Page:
As the marginal film portions 19, 20 are pressed downwardly against the cushion ring 48, the latter will be compressed slightly so as to yield below the edge of electrode 45 (FIG. 5) thus permitting the electrode 45 to establish concentrated pressure against the film portions I9, 20 on a narrow circular line, such as to produce an effective seam 55 when momentarily heated to a temperature suitable for bonding the film portions 19, 20 to one another. At the same time, the compressed ring 48 will apply yielding clamping pressure and frictional holding engagement against the lower film portion 19, supplementing the clamping action of the cup rims 33 and 34 in order to effectively hold the seamed margins of the capsule casing to one another while the surrounding film portions 19, 20 are severed from the seamed periphery of the easing. This area of the film portions 19, 20, outside the electrode 45, is stretched under tension transmitted from the distended bubbles IS, 17, and when the seam is formed, the heat-softened material at the outer margin of the seam immediately outside the edge of electrode 45 will part (FIG. 5) under the pull of the tensioned area of film portions 19, 20 outwardly of the electrode while the seam 55 and the film portions inwardly thereof remain clamped between the annular jaw parts consisting of the cup rims 33,34 and the compressed gripping ring 48, until the seam 55 has cooled and hardened sufficiently to secure the casing sections to one another when the cup 18 is retracted from cup 16.
Electrode 45 is connected at 56, to a suitable electrical unit E for accumulating a charge and discharging it to electrode 45 for instantaneous heating of the electrode during a very short time interval, to bond the seam 55.
For evacuating the capsule chamber 22 just prior to heatsealing, various methods and means may be employed. As an example ofone such means, there is shown in FIG. 8 a suction frame 50 connected to a suitable source of suction at S, into which the suction cups 16 and 18 may be projected as they are portions spread apart so that suction can be applied between them. Frame 50 may be lined with a compressible gasket 51 which may function to hermetically seal the frame 50 to the mounting panels 40 of the respective cups 16, 18.
Frame 50 may encompass opposed panels mounting any selected number of pairs of opposed suction cups, and may apply common suction to all of the cups simultaneously.
Gasket 51 is operable to seal the film portions 19, to one another sufficiently so that air will be withdrawn from chamber 22 between the lightly contacting or slightly spaced areas of marginal portions 19, 20 (FIG. 4) just prior to closing of the portions 19, 20 against one another between the cup rims.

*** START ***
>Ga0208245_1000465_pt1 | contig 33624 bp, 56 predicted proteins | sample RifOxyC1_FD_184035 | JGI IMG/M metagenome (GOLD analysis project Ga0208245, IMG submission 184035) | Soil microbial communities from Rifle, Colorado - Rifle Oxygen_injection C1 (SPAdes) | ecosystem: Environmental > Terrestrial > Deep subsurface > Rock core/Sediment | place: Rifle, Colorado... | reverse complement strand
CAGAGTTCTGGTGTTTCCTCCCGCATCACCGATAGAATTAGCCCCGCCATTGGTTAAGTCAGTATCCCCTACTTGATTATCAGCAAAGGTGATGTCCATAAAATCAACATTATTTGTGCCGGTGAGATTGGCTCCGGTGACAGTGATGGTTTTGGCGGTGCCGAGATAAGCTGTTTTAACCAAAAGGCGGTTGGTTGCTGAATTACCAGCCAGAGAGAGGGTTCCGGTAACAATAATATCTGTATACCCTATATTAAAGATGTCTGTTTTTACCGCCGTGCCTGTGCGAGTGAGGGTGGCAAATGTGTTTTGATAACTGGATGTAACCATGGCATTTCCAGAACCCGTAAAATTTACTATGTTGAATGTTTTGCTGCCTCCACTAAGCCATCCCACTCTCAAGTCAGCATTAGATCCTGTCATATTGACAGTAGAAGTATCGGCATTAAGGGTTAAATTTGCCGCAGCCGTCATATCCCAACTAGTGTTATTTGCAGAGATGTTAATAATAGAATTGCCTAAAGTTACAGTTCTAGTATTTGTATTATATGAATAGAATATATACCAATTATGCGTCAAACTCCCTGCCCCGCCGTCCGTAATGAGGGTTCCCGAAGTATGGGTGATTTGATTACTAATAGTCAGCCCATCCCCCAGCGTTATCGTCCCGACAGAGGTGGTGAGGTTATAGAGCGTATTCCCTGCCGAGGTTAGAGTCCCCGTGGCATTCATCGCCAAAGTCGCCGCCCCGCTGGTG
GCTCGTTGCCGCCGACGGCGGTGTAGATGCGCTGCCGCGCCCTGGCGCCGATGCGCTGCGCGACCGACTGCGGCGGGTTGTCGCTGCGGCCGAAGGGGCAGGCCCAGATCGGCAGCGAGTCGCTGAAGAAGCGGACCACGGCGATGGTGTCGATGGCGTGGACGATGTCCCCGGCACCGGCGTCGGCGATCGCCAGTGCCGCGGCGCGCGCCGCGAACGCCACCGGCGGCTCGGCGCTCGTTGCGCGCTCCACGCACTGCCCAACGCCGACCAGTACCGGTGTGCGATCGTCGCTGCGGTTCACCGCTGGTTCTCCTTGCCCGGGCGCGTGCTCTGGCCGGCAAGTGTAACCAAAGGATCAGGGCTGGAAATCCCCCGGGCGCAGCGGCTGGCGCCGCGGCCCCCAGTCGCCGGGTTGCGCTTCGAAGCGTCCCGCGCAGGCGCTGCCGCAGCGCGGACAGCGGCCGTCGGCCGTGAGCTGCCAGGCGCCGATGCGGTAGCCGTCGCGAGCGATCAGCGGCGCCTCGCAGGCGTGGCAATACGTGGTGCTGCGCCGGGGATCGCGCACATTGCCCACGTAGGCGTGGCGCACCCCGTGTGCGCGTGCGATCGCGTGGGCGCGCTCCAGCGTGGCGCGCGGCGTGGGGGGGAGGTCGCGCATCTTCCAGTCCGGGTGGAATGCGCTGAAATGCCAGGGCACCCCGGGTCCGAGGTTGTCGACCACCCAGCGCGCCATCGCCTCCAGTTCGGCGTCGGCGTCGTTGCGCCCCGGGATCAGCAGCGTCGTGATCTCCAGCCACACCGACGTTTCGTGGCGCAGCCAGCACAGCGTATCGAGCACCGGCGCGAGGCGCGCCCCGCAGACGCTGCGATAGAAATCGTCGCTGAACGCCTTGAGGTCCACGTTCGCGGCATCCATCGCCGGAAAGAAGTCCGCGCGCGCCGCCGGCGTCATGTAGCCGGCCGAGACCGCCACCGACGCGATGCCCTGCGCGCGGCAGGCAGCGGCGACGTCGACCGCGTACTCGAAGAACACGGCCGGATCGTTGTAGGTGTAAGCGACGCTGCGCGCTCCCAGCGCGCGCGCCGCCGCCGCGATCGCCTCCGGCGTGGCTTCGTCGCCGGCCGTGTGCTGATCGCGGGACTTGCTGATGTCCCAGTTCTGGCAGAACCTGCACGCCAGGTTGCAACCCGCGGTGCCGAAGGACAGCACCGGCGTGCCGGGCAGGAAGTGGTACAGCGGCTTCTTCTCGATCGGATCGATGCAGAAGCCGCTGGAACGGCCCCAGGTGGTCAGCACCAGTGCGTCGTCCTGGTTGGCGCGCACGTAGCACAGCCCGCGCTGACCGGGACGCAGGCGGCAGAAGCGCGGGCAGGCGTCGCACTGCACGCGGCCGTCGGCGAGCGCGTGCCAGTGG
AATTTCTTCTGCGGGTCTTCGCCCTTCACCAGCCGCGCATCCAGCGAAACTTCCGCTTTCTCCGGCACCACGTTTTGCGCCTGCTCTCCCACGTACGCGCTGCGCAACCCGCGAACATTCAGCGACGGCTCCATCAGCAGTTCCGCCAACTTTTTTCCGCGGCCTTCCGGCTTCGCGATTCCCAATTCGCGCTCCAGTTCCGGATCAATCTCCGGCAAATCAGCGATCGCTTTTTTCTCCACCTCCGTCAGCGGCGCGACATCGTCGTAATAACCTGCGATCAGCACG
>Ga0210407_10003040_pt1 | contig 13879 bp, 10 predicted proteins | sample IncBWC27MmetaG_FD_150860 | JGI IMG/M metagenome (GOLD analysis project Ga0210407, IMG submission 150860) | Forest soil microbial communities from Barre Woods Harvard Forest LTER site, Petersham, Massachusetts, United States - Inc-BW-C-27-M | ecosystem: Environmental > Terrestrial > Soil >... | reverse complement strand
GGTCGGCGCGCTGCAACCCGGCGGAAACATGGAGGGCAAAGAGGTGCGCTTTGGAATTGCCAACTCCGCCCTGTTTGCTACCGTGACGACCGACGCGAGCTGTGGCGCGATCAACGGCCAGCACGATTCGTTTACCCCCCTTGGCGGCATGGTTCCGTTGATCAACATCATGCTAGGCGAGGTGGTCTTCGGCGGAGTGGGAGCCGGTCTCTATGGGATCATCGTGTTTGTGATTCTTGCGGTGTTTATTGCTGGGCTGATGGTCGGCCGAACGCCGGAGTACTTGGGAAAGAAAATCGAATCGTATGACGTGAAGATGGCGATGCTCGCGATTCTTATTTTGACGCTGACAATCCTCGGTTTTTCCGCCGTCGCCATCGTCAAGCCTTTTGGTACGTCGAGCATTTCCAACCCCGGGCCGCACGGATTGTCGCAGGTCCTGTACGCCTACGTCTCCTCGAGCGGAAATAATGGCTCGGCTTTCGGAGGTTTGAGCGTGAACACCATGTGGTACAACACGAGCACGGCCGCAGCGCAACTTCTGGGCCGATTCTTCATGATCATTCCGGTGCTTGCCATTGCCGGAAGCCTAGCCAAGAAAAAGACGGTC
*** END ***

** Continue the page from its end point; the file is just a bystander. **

lnsteadof leaving the cup rims slightly spaced apart for evacuation, as in FIG. 4, they may be closed against the marginal film portions 19, 20 leaving one or more small passages defined by sagging of film 19 into one or more notches62 in lower cup rim 33 (FIG. 7).
As an alternative method and means for effecting the step of evacuating the encapsulating chamber 22, as shown in FIGS. 6 and 7, the suction of lower cup chamber 27 can be applied to chamber 22 by utilizing one or more small lances 60 to pierce themarginal film portions 19, 20 in the annular area thereof outside lower cup rim 33 so as to establish communication between thc'spacc between the film sheets and an annular "space 61 surrounding the rim 33. The annular space 61 is peripherally closed by a compressible closing collar 51A having an annular gripping jaw spaced outwardly from electrode 45.- Annularspace 61 communicates with the interfacesv between the periphery of cup 16 and the inner surface of sleeve 41A. Thus air will be drawn as indicated by arrows, from chamber 22 into annular space 61 and thence between cup 16 and sleeve 41A into suction chamber 27, the annular space 61 being sealed from external atmosphere by closing collar 51. In order to leave the finished capsule C ina fully The ejection of capsules C can be provided for by utilizingan elongated stem 37A for elevating the lower suction cup 25 above the webs 19, 20 as in FIG. 9, and then removing the capsule by suitable means; a preferred method is to maintain suction to the upper cup 18 throughout the encapsulating process, to utilize the cup 18 to lift the capsule C free from the perforated film strips, and then to release the suction so as to drop the capsule C on a suitable receiving means (e.g., water bath or conveyor belt) disposed beneath the cup 18, as indicated in FIG. 10, at 68.
This operation is utilized in connection with an arrangement for moving a lower cup or bank of cups 16 horizontally between an encapsulating station beneath the corresponding upper cup or cups l8 (e.g., as shown in FIG. 12) and a loading station removed from the encapsulating station so as to be displaced from beneath the film strips 19A, 20A to facilitate loading or filling the lower cups 16 with content bodies or materials. In such an arrangement, the receiving bath or conveyor can be disposed beneath the film strips and the capsules C are dropped through the openings 65 of the used areas of the film strips, while the bank of lower cups 16 is out of the way so as to leave the space below the encapsulating station free of obstruction to the downward discharge of the capsules into the bath or onto the conveyor.